For busy parents, it seems someone’s birthday is always just around the corner. But even after you shop and scheme, the big day comes — and the birthday blues tag along. If melancholy moods are the regular rhythm at your house, try a new approach to help banish the blues for good.
Keep It Sane
“Keep the expectations low from the beginning,” says parenting expert and author Michele Borba, PhD, whose newest book Unselfie comes out in June. “We parents are often the ones that hype it by saying, ‘It’s your birthday! What do you want? Who will come?’” Too many questions often create a vision that doesn’t match reality. “Remember, you want to set the expectation and let them move higher, not lower, from there,” Borba says.
One sure way to keep the big day sane is by being cautious of the comparison game. “My kids often psych themselves up for disappointment after seeing the gifts their friends get,” says Collierville mom Kelly Riley, mother of six. “As they get older, it’s challenging because I feel like I have to prep them for the letdown when we just can’t top that expensive jacket or tickets to see Justin Bieber in Nashville.” Save the sanity by setting limits: Just as you wouldn’t let your kids choose whatever car or college they want, birthdays also require some boundaries.
Riley admits to caving at times and buying something out of guilt after the big letdown. “They see videos on Instagram of friends crying after opening an amazing present, yet they really don’t even know what to ask for to achieve that reaction,” she says.
Where should parents draw the line? “Don’t wait until the actual day to communicate if you think the expectation is too high,” says Borba, who encourages parents to remember that when birthday blues take over, self-absorption is usually the culprit. “Self-absorption is a bottomless pit reinforced by social media,” she says, emphasizing kids don’t always need the best, most expensive gift. “Celebrate the child, but in the end it is critical for kids to learn that sometimes you have less and sometimes you have more. Teaching kids to be content with what they have is a good thing.”
Along with high expectations, parents should watch out for other robbers that exasperate the downers. “Lots of kids have a tough time with regulating their emotions anyway,” Borba says, “and lack of sleep, being out of the normal routine, and sugar overload can combine to bring on the blues in full force.” Instead, keep things on an even keel until the party time arrives.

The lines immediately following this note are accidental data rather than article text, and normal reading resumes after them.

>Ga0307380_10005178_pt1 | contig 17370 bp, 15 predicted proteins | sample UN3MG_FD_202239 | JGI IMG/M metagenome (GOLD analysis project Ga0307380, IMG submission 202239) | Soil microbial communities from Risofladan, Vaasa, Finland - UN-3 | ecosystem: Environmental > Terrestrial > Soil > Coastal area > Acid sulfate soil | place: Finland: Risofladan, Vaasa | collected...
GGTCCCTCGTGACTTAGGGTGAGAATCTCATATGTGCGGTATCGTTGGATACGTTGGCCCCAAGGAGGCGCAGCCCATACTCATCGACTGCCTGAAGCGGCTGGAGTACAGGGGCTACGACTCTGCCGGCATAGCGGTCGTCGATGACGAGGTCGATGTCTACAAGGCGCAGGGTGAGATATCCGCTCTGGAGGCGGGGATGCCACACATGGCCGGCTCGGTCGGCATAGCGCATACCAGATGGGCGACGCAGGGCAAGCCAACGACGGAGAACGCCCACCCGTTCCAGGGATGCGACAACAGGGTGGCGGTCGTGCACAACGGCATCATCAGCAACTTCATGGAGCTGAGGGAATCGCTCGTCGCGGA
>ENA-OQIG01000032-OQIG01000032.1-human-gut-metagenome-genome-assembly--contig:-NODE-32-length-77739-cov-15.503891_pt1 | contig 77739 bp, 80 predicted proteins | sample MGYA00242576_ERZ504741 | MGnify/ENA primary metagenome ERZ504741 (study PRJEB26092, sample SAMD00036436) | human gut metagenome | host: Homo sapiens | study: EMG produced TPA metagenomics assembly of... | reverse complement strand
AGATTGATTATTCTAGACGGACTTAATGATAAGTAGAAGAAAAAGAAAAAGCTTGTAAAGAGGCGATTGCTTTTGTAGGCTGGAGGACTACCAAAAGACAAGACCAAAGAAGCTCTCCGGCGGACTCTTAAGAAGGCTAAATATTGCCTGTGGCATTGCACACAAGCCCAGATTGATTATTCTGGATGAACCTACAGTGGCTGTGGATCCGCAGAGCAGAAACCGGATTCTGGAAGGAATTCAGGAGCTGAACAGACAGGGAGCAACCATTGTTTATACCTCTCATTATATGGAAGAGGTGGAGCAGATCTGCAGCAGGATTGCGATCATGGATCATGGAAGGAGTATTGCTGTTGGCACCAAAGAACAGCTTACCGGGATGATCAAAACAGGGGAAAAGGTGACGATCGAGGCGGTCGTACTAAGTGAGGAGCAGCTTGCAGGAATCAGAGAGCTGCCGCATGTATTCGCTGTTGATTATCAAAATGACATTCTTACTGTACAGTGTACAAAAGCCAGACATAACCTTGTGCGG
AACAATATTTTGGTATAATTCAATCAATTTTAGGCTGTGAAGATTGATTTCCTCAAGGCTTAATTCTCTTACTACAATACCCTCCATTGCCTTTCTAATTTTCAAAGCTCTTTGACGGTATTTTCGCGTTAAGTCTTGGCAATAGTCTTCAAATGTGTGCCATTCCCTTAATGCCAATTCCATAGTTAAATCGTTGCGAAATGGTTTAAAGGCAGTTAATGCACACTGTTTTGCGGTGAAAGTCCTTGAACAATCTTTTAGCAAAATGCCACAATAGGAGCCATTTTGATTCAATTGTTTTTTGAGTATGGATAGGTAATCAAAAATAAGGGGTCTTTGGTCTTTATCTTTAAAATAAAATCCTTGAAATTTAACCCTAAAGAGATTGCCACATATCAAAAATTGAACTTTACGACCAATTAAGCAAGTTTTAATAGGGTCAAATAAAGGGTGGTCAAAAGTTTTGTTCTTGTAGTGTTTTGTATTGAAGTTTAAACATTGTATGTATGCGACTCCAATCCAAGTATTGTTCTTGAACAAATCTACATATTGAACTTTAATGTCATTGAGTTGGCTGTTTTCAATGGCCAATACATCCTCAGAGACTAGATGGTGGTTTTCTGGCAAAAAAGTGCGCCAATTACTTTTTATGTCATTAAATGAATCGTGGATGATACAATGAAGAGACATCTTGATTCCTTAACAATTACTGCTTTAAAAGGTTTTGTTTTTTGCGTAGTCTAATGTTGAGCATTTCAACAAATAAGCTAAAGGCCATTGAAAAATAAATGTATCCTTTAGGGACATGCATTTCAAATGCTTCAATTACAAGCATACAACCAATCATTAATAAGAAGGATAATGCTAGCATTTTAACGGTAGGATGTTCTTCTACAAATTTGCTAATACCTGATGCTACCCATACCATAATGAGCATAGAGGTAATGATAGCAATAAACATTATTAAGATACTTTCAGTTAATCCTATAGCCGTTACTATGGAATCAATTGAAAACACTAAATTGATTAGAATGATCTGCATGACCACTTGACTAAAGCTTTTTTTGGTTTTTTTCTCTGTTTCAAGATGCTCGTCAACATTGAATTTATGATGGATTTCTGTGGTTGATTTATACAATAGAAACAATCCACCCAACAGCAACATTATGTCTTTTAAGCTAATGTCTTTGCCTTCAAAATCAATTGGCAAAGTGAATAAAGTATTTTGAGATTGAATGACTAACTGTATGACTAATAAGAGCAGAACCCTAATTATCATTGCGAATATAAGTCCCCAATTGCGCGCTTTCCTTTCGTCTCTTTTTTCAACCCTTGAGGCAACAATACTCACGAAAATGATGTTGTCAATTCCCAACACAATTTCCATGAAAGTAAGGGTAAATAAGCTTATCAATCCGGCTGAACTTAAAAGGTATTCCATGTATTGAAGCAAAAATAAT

Make It Special
Traditions go a long way toward keeping the blues at bay. One activity we keep alive at our house is the “What I Like About You” tradition, where family gathers around as each member, gives a gift, and then tells their favorite thing about the birthday kid. As a mom of 10, I have learned even my very youngest anticipate receiving this affirmation. Last year I blew it off, thinking my 4-year-old daughter was too young to get it. When she proceeded to tell us what she liked about grandma after opening her gift, I realized she was already embracing our family tradition.
“Even the simplest traditions create lifelong memories for making kids feel special on their big day,” concurs Borba. Activities like marking the calendar, hanging a banner, and getting a cake all affirm the child independently of presents or parties and send the same message: I celebrate YOU.
While parties are often the go-to plan, these can become more meaningful when there isn’t a party every year. One mom I know reserves parties for milestone years: 5, 10, 13, 16, and 18. Another mom is a champ at theme parties and has riffed on everything from Lord of the Rings and Harry Potter to the TV show, “The Amazing Race.”
But celebrations can take all forms. After the birth of my sixth child, I dumped a bag of powdered doughnuts onto a plate and stuck a candle in the top for my 2-year-old’s birthday. I remember feeling guilty for not having the energy to do more, but much to my surprise, my daughter talked about her “doughnut cake” for weeks. She felt celebrated and special and that’s all that matters.
The birthday blues can be a downer for everyone, but with some boundaries, a few traditions, and plenty of love, kids will start singing a different tune.
What keeps the happy in birthday? My crew weighs in:
I'm a big fan of a small gift or outing that shows someone knows me. — Robert, 28
Gathering around the dinner table, having my favorite yummy dinner, and the “What I Like About You” tradition. — Bethany, 26
Swimming in a river or eating chocolate ice cream. It’s hard to be unhappy when you have chocolate ice cream. — Matthew, 23
Sharing it with people I love, food I enjoy, and gifts that are well thought out. — Ben, 20
Doing something memorable with the family. — Mary, 18
Mom making my favorite meal. — Emma, 17
A big game of family football. — Cory, 15
Everybody being positive. — Dorothy, 12
Getting what I want. — Silas, 9
Eating sandwiches, then everyone goes to sleep and blows you a kiss. — Hope, 4